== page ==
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MCHS

(240) 252-2555 (voice)

(240) 547-4308 (fax)

1300 East Gude Drive

Rockville, MD 20850

Business Hours

Mon. 11am-5pm

Tues. 11am-5pm

Wed. 11am-5pm

Thurs. 11am-7pm

Fri. 11am-7pm

Sat. 11am-5pm

Sun. 11am-5pm

 
Finding a Lost Pet

Finding a

Lost Pet

If you have lost a pet, visit the shelter at least every other day

Important Steps to Help Find a Lost Pet

1. Walk and drive through your neighborhood looking for and calling your animal. Do this the instant you realize your pet is missing.

 

Check the places your pet most likely would go –- parks, schools, neighbors’ homes with pets -- especially if the pet you lost is an unneutered male who may be looking for a female in heat. Also, check places you normally walk together, nearby restaurants and garbage dumps. If your pet is friendly, check places where there are lots of people, such as stores and shopping centers. If your pet is shy, frightened, injured, or the weather is bad, it may be hiding. Look in places where your pet could crawl for safety, seclusion or to keep warm and dry.

 

If you’ve lost a cat, be sure to look "up and under". Look behind, under and inside washing machines, clothes dryers, stoves, refrigerators and dishwashers. Look behind water heaters, in boxes, under furniture, under beds, in closets, in cabinets, in shelves and bookcase, in drain pipes, in sewer drains, in culvert pipes, under vehicles, in crawl spaces under the house, inside sheds and barns, etc. Look in attic crawl spaces, on the roof and in roof gutters. Look up into trees or places where it could climb.  Look under cars, especially in bad or cold weather, as cats are attracted to the leftover warmth of the car engine. Listen for meowing.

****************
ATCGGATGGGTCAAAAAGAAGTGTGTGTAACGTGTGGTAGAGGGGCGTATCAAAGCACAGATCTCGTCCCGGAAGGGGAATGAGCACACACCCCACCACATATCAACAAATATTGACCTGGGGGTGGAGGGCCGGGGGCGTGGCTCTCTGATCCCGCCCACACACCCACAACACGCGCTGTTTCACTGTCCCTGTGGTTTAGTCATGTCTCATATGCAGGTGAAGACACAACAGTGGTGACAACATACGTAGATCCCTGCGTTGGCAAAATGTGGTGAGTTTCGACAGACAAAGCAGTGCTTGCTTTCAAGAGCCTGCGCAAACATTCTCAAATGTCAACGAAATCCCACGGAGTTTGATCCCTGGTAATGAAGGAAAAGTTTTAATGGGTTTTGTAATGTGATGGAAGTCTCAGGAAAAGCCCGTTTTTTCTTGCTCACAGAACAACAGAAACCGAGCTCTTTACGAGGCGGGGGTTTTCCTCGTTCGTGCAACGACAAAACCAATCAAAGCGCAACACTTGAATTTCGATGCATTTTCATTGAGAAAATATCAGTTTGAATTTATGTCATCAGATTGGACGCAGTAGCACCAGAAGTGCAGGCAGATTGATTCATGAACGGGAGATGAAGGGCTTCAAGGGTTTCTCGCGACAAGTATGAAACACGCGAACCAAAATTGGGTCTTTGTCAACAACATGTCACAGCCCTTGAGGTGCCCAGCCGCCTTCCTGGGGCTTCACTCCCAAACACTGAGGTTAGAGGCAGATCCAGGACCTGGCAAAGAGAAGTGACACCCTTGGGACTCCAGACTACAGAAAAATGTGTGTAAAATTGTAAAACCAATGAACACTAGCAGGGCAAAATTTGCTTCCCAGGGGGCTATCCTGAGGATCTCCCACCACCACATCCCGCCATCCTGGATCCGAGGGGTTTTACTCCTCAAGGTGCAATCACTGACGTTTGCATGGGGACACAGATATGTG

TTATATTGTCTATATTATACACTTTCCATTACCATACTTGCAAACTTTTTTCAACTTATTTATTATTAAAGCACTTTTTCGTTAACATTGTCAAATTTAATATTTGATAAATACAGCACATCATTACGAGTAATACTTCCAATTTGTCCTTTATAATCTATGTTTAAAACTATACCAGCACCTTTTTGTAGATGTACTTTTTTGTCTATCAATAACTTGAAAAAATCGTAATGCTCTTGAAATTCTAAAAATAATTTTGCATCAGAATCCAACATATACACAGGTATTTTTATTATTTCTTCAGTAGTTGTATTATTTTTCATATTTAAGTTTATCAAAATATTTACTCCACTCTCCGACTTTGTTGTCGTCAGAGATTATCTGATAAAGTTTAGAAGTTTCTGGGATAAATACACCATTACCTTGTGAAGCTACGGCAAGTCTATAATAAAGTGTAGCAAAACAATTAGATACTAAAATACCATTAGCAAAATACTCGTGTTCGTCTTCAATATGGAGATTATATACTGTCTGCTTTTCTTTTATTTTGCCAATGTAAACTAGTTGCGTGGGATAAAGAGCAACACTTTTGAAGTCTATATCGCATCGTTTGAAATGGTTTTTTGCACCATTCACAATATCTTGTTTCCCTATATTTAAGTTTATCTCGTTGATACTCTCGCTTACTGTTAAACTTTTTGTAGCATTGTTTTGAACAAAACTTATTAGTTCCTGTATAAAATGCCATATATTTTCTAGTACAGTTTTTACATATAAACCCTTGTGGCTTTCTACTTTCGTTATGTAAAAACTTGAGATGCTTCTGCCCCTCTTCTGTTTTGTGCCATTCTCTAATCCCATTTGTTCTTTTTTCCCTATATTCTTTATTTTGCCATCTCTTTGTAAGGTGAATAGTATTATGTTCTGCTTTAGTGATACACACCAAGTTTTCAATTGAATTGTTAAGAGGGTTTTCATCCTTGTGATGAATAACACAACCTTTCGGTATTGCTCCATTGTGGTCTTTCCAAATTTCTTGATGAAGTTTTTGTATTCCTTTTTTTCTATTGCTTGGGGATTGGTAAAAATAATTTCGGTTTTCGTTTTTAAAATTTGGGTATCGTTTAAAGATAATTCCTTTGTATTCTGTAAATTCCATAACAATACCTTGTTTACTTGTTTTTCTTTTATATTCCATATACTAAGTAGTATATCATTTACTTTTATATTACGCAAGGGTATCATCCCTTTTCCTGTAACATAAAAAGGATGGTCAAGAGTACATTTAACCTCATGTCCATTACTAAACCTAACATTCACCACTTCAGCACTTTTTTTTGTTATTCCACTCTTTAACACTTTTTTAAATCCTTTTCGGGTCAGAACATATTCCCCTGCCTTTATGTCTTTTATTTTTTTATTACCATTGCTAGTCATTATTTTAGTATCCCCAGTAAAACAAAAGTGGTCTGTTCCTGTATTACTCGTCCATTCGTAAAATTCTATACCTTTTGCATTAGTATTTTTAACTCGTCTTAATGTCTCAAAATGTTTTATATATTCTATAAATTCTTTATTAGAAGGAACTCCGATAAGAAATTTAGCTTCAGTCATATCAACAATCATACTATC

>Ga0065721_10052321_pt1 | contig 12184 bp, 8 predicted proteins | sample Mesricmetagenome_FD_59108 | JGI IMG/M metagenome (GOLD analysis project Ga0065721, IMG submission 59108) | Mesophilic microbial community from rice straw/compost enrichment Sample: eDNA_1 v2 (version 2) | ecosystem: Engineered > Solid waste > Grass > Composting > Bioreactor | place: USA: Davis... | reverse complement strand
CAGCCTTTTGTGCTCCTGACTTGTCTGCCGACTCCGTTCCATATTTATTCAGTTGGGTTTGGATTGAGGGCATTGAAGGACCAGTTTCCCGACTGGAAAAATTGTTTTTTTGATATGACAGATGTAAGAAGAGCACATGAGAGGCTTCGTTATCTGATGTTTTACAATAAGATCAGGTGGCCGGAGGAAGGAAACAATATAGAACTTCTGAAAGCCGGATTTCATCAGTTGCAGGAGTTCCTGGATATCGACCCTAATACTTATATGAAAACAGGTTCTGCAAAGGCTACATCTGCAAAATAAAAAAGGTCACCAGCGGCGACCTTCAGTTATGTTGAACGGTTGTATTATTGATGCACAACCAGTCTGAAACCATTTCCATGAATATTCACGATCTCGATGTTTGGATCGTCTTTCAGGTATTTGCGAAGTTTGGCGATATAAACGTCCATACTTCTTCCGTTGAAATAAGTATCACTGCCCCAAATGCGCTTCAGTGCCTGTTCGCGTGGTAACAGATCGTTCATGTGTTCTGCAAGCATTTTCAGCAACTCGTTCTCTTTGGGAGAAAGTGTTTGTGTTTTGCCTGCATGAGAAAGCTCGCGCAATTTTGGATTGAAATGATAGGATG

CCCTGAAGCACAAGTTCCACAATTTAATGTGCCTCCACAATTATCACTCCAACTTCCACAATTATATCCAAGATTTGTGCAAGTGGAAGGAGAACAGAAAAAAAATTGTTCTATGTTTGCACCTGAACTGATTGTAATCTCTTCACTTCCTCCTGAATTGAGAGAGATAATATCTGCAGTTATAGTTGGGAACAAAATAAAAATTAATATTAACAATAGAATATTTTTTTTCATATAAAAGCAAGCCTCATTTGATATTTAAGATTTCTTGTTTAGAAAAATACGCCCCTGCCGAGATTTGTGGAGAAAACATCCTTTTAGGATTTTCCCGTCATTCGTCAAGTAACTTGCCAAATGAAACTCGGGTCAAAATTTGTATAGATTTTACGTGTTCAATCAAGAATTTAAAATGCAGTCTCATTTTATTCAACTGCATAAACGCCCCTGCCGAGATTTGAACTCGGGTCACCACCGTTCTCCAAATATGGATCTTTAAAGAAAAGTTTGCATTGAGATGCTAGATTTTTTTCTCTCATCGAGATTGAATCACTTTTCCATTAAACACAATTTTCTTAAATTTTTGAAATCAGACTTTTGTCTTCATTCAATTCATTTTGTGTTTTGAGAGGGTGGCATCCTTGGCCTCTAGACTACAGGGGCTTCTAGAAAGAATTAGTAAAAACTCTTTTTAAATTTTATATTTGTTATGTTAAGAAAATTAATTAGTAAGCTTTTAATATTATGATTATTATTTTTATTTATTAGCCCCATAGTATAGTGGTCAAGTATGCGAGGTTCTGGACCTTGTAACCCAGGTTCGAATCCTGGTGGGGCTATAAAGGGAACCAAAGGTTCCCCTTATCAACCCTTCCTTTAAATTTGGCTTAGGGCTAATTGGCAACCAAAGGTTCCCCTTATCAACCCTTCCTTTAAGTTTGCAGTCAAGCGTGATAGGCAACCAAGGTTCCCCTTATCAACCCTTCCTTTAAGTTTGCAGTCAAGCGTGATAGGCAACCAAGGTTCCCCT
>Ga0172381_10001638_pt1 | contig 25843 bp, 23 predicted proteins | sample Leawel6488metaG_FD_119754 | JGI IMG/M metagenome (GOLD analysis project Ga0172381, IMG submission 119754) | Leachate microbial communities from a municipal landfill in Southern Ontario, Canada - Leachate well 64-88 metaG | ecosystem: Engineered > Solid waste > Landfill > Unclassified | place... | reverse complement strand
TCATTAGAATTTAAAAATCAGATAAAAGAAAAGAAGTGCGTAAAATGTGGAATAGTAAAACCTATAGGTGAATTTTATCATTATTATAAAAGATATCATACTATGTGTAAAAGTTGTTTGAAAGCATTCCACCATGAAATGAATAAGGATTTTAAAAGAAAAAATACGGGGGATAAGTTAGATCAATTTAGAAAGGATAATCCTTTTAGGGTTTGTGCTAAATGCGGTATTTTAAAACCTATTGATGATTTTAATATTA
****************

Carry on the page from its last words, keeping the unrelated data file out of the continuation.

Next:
If your pet has a favorite "squeaky toy", bring it along and use it to help you make familiar noises. Carry a box of your pet’s favorite biscuits, chews or other treats and rattle it loudly while calling your pet’s name. Bring a powerful flashlight (even during daylight hours) for checking dark spaces. Don’t chase an escaped dog who may think you’re playing. Do try to keep the animal in sight, periodically stoop down and call or try to "herd" the dog to a safe area.

2. CALL all area animal shelters immediately after your first neighborhood search to file a Lost Report. DO NOT WAIT a few days before calling. Shelters have different policies as to when stray animals can be adopted or euthanized. Call the shelters in all neighboring jurisdictions -– someone may have picked up your pet and taken it out of the county to a different animal shelter.

3. Talk to people in your neighborhood, especially your neighbors, children, postal carriers and others who are outdoors frequently. Show pictures of your lost pet to people who are outside frequently, such as children, joggers and postal carriers. If you don’t have a picture of your pet, try to find something close in a magazine. Don’t travel alone. Take a friend or family member with you.

4. Leave items with a familiar scent outside your home -– a litter box, pet bed or a sweatshirt worn recently by a loved one can attract a pet that has strayed and become disoriented.

If Steps 1 through 4 have not produced results after several hours of trying, try the following:

5. Call local veterinarians. Someone may have picked up your pet injured or a finder who decided to keep your pet may have taken it to a vet for a check-up and vaccinations. Call local groomers if your pet is a breed that needs frequent grooming (such as a poodle).

6. Try calling local radio stations and your local schools.  Sometimes they will make announcements over the P.A., or they may allow you to post a “Lost Pet” flyer inside the school.